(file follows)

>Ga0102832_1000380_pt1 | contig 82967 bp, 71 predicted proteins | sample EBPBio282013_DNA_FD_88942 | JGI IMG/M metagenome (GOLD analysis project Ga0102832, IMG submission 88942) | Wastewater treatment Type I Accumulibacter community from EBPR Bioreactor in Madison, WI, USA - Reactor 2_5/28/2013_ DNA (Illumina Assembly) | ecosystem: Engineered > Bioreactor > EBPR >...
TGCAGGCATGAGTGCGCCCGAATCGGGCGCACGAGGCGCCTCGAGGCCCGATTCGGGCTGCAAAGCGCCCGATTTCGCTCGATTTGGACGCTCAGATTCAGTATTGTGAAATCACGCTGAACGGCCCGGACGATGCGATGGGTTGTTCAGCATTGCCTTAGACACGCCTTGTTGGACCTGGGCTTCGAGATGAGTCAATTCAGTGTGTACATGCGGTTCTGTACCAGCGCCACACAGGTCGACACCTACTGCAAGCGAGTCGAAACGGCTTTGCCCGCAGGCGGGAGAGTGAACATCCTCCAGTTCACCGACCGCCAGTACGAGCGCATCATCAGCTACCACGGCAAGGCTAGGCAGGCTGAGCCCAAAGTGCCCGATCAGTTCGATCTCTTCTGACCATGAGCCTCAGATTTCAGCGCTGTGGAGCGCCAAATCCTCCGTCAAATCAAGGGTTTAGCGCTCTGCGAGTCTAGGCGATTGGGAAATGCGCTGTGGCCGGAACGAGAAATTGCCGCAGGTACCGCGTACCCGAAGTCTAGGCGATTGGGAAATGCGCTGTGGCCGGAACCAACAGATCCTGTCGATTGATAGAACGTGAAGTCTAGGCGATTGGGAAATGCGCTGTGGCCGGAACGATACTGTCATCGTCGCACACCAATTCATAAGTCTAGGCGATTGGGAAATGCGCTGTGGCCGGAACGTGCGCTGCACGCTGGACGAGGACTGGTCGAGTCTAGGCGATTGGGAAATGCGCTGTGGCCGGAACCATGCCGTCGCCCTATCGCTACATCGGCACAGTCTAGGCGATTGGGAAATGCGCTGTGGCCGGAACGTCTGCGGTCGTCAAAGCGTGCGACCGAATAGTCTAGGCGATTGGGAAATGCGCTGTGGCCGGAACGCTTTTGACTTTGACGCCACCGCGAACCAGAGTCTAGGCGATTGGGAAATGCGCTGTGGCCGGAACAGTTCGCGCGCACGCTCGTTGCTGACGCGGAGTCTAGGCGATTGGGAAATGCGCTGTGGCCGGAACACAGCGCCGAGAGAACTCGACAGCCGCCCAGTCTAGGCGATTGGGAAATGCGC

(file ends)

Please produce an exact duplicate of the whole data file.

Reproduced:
>Ga0102832_1000380_pt1 | contig 82967 bp, 71 predicted proteins | sample EBPBio282013_DNA_FD_88942 | JGI IMG/M metagenome (GOLD analysis project Ga0102832, IMG submission 88942) | Wastewater treatment Type I Accumulibacter community from EBPR Bioreactor in Madison, WI, USA - Reactor 2_5/28/2013_ DNA (Illumina Assembly) | ecosystem: Engineered > Bioreactor > EBPR >...
TGCAGGCATGAGTGCGCCCGAATCGGGCGCACGAGGCGCCTCGAGGCCCGATTCGGGCTGCAAAGCGCCCGATTTCGCTCGATTTGGACGCTCAGATTCAGTATTGTGAAATCACGCTGAACGGCCCGGACGATGCGATGGGTTGTTCAGCATTGCCTTAGACACGCCTTGTTGGACCTGGGCTTCGAGATGAGTCAATTCAGTGTGTACATGCGGTTCTGTACCAGCGCCACACAGGTCGACACCTACTGCAAGCGAGTCGAAACGGCTTTGCCCGCAGGCGGGAGAGTGAACATCCTCCAGTTCACCGACCGCCAGTACGAGCGCATCATCAGCTACCACGGCAAGGCTAGGCAGGCTGAGCCCAAAGTGCCCGATCAGTTCGATCTCTTCTGACCATGAGCCTCAGATTTCAGCGCTGTGGAGCGCCAAATCCTCCGTCAAATCAAGGGTTTAGCGCTCTGCGAGTCTAGGCGATTGGGAAATGCGCTGTGGCCGGAACGAGAAATTGCCGCAGGTACCGCGTACCCGAAGTCTAGGCGATTGGGAAATGCGCTGTGGCCGGAACCAACAGATCCTGTCGATTGATAGAACGTGAAGTCTAGGCGATTGGGAAATGCGCTGTGGCCGGAACGATACTGTCATCGTCGCACACCAATTCATAAGTCTAGGCGATTGGGAAATGCGCTGTGGCCGGAACGTGCGCTGCACGCTGGACGAGGACTGGTCGAGTCTAGGCGATTGGGAAATGCGCTGTGGCCGGAACCATGCCGTCGCCCTATCGCTACATCGGCACAGTCTAGGCGATTGGGAAATGCGCTGTGGCCGGAACGTCTGCGGTCGTCAAAGCGTGCGACCGAATAGTCTAGGCGATTGGGAAATGCGCTGTGGCCGGAACGCTTTTGACTTTGACGCCACCGCGAACCAGAGTCTAGGCGATTGGGAAATGCGCTGTGGCCGGAACAGTTCGCGCGCACGCTCGTTGCTGACGCGGAGTCTAGGCGATTGGGAAATGCGCTGTGGCCGGAACACAGCGCCGAGAGAACTCGACAGCCGCCCAGTCTAGGCGATTGGGAAATGCGC